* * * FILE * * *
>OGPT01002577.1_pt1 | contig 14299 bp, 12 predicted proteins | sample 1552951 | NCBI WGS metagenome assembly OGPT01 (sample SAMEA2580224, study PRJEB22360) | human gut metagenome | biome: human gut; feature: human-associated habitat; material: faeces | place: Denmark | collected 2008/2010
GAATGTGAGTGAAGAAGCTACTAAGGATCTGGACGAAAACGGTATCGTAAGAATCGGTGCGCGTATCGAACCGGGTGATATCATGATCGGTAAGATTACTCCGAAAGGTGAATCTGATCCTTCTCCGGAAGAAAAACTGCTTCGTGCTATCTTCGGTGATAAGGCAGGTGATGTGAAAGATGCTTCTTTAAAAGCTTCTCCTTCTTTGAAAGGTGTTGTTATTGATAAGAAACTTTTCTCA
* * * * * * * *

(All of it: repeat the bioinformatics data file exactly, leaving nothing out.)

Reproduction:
>OGPT01002577.1_pt1 | contig 14299 bp, 12 predicted proteins | sample 1552951 | NCBI WGS metagenome assembly OGPT01 (sample SAMEA2580224, study PRJEB22360) | human gut metagenome | biome: human gut; feature: human-associated habitat; material: faeces | place: Denmark | collected 2008/2010
GAATGTGAGTGAAGAAGCTACTAAGGATCTGGACGAAAACGGTATCGTAAGAATCGGTGCGCGTATCGAACCGGGTGATATCATGATCGGTAAGATTACTCCGAAAGGTGAATCTGATCCTTCTCCGGAAGAAAAACTGCTTCGTGCTATCTTCGGTGATAAGGCAGGTGATGTGAAAGATGCTTCTTTAAAAGCTTCTCCTTCTTTGAAAGGTGTTGTTATTGATAAGAAACTTTTCTCA